Why are we not surprised that the government has failed to properly articulate a message about or articulate how this substantial group of consumers will be protected with the abolition of the mandatory accreditation scheme? Unsurprisingly the government has failed to demonstrate how small consumers — particular those on the lower end of the economic scale, and we do hope that the Napthine government will recognise them at some point — will be able to finance or launch insolvency actions under the complex web of existing insolvency legislation regulation. Those in the house may or may not know that I was formerly a

lawyer — —

Mr Wynne — Oh, really?

Ms GARRETT — I say to the member for Richmond that, yes, I was a lawyer.

I know the complexity of navigating a system when you are a small punter who has been done over or lost money at a very low scale — it is very hard to navigate that system. The member for Prahran will know how hard it is to navigate the system. The loss of your holiday, for which you have saved so hard for your family to enjoy, is so keenly felt. The loss is huge when you consider what you would have to do to go forward and prosecute.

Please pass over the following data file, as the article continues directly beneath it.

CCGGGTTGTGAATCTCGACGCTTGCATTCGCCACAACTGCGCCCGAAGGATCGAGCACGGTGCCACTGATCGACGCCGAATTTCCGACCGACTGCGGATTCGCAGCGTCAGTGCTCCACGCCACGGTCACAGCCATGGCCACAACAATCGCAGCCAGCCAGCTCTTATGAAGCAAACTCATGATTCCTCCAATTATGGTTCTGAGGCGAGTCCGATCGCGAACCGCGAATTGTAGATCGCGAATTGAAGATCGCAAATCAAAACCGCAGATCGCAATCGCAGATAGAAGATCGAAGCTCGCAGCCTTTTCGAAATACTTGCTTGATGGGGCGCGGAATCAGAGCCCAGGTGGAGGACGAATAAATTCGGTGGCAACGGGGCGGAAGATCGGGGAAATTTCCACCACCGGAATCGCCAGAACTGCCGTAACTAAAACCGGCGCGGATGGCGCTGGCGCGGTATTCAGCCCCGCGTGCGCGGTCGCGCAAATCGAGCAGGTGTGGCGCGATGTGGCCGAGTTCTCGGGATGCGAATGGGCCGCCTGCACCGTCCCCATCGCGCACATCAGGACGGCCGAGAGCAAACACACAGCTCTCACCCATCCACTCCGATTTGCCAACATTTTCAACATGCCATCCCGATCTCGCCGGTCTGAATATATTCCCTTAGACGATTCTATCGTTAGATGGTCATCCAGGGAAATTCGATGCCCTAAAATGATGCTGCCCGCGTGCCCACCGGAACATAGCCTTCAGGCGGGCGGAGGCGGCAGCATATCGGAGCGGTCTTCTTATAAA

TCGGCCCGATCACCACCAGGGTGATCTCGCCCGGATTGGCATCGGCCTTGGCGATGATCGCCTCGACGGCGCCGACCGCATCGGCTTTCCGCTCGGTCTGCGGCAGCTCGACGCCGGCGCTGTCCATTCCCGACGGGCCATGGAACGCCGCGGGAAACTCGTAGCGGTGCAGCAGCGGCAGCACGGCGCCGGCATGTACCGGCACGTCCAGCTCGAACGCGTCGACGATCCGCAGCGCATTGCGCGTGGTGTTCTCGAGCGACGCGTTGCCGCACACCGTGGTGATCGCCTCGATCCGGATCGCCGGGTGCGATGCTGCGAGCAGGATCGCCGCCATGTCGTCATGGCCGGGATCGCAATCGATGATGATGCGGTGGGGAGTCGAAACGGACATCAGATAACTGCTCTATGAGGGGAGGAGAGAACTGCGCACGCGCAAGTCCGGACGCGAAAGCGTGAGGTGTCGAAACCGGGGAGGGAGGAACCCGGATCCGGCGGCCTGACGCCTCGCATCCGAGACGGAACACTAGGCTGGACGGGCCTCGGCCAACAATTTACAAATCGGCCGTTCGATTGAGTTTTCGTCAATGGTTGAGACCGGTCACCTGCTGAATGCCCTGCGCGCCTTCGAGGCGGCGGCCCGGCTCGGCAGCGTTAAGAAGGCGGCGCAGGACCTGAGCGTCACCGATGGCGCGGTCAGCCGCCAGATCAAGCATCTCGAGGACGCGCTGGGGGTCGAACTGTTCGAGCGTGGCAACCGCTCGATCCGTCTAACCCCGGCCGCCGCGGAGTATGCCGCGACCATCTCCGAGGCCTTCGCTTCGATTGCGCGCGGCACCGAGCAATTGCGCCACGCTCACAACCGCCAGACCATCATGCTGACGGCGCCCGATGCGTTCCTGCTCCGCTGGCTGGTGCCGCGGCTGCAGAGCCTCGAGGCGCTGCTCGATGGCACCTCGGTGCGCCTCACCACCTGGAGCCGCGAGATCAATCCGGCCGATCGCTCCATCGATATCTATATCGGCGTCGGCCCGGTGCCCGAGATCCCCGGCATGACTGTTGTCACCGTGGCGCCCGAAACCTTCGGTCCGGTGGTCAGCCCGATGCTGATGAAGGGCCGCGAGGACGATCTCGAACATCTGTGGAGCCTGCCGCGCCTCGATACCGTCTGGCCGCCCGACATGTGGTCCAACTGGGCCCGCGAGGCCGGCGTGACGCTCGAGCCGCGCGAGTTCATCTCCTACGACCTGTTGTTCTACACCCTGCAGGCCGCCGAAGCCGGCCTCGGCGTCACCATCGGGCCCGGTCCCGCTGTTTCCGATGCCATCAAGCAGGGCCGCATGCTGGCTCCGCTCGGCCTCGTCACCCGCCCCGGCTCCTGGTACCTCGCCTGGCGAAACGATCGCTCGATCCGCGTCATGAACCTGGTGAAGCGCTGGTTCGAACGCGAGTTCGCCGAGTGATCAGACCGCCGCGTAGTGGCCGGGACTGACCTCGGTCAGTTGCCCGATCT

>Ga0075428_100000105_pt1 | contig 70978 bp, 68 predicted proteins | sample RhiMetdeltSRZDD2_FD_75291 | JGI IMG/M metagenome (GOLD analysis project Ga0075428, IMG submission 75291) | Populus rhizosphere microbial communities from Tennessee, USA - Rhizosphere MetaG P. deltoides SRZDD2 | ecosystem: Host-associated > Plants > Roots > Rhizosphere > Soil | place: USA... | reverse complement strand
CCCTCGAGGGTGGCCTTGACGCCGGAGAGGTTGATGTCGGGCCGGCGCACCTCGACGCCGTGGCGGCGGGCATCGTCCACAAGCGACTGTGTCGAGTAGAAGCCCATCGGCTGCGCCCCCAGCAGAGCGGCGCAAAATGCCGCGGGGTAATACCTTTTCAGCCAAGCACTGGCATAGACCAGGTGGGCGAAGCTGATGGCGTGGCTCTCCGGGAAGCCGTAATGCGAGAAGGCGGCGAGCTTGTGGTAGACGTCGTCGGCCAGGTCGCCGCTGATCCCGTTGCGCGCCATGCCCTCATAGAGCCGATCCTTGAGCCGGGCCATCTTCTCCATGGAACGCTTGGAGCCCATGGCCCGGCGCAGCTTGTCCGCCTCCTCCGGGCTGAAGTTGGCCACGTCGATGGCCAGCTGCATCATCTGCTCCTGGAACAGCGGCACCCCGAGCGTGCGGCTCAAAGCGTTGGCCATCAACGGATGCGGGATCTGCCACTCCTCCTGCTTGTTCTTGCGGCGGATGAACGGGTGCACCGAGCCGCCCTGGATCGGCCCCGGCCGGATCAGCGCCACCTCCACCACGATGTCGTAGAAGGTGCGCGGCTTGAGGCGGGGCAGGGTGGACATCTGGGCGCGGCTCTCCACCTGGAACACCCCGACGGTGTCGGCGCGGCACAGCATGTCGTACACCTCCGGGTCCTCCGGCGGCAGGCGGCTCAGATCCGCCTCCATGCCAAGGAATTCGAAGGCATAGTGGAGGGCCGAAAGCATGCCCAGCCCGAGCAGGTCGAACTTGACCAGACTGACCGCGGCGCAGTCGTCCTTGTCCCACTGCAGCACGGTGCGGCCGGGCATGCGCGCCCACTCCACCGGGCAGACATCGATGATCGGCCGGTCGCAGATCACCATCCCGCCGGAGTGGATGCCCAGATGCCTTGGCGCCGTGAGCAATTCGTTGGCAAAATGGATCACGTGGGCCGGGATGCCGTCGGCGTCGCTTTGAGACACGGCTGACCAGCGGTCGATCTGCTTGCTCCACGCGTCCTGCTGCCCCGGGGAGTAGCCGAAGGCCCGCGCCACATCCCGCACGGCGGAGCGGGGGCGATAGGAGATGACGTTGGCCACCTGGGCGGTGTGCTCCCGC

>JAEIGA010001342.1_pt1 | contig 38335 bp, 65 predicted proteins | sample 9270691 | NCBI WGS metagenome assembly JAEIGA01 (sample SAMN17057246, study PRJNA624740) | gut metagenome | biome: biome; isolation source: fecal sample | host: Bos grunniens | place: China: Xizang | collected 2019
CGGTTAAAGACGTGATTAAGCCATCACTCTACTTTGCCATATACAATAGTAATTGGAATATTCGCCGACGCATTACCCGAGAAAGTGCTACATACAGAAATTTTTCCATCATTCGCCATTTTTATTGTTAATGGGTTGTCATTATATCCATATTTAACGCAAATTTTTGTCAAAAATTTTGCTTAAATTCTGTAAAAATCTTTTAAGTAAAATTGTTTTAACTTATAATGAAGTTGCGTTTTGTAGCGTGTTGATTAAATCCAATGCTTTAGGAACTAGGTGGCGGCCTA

There has been no proper explanation from the government — again, why are we not surprised? — of why the Travel Compensation Fund should be abolished. Once again the government has failed to demonstrate why it is necessary to not have an independent consumer complaints system.

In summary, Labor does not oppose this bill lightly. It understands that times have changed; it understands that the ways people navigate their social and leisure times have changed.

But they have not changed to the extent that a significant number of people do not still need the protections provided by the Travel Compensation Fund and the regulatory system, because the losses from rogue agents are great if there is a problem. They will be far greater if this government fails to properly assess the situation or consult and quite frankly fails to properly protect the consumers of this state. Labor opposes this bill and does so with pride.

Hansard, 2014